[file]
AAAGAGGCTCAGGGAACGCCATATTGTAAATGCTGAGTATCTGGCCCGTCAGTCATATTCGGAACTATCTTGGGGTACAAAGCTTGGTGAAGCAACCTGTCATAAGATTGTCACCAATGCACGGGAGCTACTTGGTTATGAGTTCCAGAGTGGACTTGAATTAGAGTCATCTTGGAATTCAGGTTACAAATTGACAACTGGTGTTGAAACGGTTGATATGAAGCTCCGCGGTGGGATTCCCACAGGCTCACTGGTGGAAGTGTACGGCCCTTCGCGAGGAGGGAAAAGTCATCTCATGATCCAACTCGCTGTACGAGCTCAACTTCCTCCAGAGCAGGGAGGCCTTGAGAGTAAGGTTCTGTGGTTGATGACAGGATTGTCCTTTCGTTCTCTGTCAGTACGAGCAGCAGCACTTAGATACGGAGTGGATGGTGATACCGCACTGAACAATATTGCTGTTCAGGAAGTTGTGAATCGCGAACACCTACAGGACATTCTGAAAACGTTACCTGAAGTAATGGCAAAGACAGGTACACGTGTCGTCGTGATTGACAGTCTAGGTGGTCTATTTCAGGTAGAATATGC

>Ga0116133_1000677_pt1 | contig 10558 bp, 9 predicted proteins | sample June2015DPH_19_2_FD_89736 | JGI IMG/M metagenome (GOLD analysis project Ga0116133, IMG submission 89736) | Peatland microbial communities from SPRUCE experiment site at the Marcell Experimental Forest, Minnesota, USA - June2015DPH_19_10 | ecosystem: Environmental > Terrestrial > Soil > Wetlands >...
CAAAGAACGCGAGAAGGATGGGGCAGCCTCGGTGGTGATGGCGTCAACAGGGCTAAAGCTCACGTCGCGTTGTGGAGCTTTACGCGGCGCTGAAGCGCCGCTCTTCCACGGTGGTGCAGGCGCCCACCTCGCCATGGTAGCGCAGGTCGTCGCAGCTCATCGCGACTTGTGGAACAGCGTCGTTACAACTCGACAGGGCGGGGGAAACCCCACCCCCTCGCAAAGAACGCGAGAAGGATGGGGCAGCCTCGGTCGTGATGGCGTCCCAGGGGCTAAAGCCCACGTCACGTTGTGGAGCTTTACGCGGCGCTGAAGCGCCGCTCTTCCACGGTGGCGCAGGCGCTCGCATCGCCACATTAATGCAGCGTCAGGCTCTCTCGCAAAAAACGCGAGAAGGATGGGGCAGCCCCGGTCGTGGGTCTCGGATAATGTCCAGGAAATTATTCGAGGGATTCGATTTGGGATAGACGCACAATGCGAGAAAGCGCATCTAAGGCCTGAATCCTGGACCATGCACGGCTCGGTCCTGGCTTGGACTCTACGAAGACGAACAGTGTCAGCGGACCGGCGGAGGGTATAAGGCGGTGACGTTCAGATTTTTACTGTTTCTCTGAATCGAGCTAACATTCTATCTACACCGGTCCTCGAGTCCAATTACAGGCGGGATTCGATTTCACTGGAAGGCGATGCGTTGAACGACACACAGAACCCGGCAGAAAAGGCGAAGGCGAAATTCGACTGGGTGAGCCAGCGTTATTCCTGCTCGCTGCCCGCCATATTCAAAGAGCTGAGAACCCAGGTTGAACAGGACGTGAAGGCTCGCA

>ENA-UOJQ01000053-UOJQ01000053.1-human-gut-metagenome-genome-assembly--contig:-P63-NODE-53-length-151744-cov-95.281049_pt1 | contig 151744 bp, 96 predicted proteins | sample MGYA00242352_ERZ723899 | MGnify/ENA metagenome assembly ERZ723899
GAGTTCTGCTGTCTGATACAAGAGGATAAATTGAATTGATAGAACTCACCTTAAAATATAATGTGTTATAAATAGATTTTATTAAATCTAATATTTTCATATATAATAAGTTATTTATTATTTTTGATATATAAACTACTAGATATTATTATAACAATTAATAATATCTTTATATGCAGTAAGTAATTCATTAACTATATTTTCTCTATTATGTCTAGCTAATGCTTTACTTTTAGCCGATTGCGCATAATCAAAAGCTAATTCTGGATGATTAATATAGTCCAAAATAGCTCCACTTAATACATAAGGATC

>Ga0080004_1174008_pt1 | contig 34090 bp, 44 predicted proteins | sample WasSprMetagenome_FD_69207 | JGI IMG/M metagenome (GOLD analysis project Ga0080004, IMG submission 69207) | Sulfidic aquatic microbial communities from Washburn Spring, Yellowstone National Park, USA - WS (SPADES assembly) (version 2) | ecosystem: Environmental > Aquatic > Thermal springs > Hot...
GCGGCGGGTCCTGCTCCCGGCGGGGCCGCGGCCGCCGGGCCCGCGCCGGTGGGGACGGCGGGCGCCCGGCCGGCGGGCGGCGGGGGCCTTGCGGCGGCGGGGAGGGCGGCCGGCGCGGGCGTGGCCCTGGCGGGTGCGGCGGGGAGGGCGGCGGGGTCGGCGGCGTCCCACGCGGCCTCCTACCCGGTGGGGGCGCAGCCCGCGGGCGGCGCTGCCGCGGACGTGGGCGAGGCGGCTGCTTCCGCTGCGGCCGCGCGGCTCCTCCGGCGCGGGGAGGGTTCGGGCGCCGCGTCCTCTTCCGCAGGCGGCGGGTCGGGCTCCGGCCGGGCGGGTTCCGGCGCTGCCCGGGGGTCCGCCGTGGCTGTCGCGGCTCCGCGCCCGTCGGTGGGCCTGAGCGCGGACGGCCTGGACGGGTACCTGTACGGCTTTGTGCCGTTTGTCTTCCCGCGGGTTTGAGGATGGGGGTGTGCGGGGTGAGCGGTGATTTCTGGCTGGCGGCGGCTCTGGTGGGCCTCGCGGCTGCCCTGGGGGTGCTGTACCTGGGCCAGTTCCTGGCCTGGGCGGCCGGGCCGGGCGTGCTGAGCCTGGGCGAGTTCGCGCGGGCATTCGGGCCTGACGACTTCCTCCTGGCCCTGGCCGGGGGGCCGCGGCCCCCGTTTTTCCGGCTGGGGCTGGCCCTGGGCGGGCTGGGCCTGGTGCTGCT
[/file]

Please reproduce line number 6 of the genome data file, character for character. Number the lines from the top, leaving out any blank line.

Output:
>Ga0080004_1174008_pt1 | contig 34090 bp, 44 predicted proteins | sample WasSprMetagenome_FD_69207 | JGI IMG/M metagenome (GOLD analysis project Ga0080004, IMG submission 69207) | Sulfidic aquatic microbial communities from Washburn Spring, Yellowstone National Park, USA - WS (SPADES assembly) (version 2) | ecosystem: Environmental > Aquatic > Thermal springs > Hot...